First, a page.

What to Know
Boiling water flowing down the volcano's slopes from dangerously hot volcanic gas and ash posed a threat to rescue crews
Guatemala's seismology and volcanology institute warned of new flows descending through canyons on the volcano's western slope
"In a matter of three or four minutes the village disappeared," said one resident who escaped alive
Rescuers suspended search and recovery efforts Thursday at villages devastated by the eruption of Guatemala's Volcano of Fire, leaving people with missing loved ones distraught and prompting some to do the risky work themselves with rudimentary tools.
Conred, the national disaster agency, said climatic conditions and still-hot volcanic material was making it dangerous for rescuers, and it was also taking into account the fact that 72 hours had passed since Sunday's eruption.
That's the window beyond which officials earlier said it would be extremely unlikely to find any survivors amid the ash, mud and other debris that buried homes up to their rooftops.
"It rained very hard yesterday. ... The soil is unstable," said Pablo Castillo, a spokesman for national police.
Troublesome downpours and more volcanic activity had been hindering searches, but when teams have been able to work in the hardest hit areas, the death toll has continued to rise. It was officially still at 99 with nearly 200 more believed to be missing.
Oscar Chavez trekked over a mountain with his father and younger brother to search for his brother Edgar, sister-in-law Sandra and nephew Josue in the hamlet of San Miguel Los Lotes, which was almost entirely wiped out by the volcanic flows. They have not been heard from since the eruption.
"We looked for them in shelters, hospitals, everywhere, but we did not find them," said Chavez, 34, wiping a tear from his eye as the others used sticks and a machete to try to tear down a wall and the metal corrugated roof of a home. "So, better for us to come here."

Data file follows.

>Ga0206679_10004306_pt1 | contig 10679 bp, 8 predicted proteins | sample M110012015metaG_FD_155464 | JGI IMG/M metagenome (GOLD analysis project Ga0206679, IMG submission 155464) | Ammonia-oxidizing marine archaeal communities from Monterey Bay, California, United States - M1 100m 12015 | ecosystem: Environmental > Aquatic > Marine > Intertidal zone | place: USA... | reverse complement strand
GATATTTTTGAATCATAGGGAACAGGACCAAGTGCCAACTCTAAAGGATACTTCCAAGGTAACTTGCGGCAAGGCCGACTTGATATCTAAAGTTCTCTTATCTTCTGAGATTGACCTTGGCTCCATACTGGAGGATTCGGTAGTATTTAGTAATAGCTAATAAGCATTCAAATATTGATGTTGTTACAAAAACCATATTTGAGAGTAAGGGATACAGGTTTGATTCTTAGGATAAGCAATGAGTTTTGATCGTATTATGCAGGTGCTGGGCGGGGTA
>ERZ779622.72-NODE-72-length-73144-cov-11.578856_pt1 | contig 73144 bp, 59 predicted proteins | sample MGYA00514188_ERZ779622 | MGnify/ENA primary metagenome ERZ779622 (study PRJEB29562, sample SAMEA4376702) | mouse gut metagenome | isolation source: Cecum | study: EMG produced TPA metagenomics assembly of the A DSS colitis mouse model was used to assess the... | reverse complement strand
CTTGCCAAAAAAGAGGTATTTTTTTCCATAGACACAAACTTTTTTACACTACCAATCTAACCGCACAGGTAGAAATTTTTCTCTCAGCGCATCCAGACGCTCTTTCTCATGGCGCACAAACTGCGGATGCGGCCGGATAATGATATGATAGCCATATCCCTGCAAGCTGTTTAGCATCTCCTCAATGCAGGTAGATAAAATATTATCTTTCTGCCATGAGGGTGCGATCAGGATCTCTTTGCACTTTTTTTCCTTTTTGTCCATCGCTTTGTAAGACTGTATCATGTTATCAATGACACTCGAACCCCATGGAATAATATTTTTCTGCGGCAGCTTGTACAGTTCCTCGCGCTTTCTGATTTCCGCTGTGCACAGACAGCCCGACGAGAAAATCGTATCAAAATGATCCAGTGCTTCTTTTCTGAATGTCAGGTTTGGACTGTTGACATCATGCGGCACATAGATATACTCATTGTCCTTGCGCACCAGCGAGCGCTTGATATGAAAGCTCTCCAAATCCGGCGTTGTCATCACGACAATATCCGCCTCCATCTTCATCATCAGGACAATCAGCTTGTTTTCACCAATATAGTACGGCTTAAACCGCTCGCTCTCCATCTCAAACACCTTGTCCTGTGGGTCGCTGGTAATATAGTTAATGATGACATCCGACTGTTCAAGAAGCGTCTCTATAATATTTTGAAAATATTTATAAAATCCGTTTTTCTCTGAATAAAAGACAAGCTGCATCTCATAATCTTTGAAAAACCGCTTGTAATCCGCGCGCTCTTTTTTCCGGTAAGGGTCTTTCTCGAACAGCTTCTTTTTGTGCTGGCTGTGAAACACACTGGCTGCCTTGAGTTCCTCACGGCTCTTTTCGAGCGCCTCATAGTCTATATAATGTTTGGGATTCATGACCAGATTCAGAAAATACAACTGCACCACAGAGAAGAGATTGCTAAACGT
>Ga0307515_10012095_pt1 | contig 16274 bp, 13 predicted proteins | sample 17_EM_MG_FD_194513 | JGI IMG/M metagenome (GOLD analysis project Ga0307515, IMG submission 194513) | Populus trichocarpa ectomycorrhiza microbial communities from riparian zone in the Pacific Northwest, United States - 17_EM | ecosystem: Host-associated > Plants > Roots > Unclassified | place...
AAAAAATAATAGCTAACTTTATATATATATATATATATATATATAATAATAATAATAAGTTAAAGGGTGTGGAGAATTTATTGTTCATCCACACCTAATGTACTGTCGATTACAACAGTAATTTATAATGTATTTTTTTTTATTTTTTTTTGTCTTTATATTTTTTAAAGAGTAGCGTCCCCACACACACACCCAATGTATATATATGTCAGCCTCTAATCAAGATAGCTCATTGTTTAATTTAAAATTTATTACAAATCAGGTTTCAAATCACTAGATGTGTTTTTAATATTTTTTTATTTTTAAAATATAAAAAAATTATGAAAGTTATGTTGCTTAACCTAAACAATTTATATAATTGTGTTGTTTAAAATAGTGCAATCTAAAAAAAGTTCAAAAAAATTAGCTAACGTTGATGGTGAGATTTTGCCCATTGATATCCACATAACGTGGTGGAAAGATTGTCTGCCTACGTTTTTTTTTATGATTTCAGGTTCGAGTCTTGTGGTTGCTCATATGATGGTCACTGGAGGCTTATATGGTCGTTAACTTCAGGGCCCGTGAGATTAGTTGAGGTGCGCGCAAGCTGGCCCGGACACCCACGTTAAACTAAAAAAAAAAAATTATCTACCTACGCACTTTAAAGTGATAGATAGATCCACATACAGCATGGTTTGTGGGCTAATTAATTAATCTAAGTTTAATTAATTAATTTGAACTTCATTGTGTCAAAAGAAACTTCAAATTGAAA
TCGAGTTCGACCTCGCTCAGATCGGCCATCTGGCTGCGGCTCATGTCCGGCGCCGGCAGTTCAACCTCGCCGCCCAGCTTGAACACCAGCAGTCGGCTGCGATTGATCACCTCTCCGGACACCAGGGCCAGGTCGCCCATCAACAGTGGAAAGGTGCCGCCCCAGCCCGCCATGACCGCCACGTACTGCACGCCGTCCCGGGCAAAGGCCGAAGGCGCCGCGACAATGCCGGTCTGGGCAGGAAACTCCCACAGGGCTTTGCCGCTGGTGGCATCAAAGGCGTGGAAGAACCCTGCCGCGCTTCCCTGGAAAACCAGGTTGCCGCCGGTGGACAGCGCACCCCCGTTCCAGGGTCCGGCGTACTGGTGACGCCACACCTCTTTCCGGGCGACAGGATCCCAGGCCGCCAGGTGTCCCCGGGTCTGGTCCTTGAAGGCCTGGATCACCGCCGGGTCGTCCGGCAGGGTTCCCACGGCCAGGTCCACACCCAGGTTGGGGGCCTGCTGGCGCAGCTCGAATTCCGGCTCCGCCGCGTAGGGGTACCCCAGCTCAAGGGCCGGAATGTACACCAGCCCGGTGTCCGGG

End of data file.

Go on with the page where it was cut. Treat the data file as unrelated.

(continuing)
About 10 police officers saw what the family was doing and came to help, bringing more robust tools.
At a shelter set up in a school in the nearby city of Escuintla, workers fastened colorful ID bracelets on the wrists of people who are among several thousand displaced by the eruption.
Nohemi Ascon, 41, is the aunt of six children between the ages of 1 and 8 who died in Los Lotes. A photograph taken shortly after the disaster showed their bodies huddled together on a bed in the corner of a room, covered in white ash and blood.
Ascon said other family members were still unaccounted for.
"My father, my mother, my sisters are there," she said, upset over rescuers' decision to suspend their search. "It is their job. It is not right that they leave them there. They should get them out so we can take them to the cemetery."
The United States announced it was sending emergency aid, including financial resources, to help meet food, water and sanitation needs.
Washington also dispatched aircraft to help transport burn victims to Florida and Texas. Late Wednesday a U.S. Air Force C-17 carried six Guatemalan children who were badly burned for treatment at the Shriner's Hospital in Galveston, Texas.
White House spokeswoman Sarah Huckabee Sanders offered "deepest condolences" to victims and said the aid was being provided at the request of the government of Guatemala.
On Wednesday, a downpour forced rescue teams to retreat for fear of mudslides and boiling water flowing down the volcano's slopes from dangerously hot volcanic gas and ash.
A day earlier, flows of super-heated volcanic material forced crews to pull back.
In past disasters in which authorities determined there was no chance of finding survivors and further efforts to recover bodies would be too difficult, areas have been declared burial sites, the final resting place of the victims.
Officials have not yet taken that step, however.
Associated Press photojournalist Moises Castillo contributed to this report.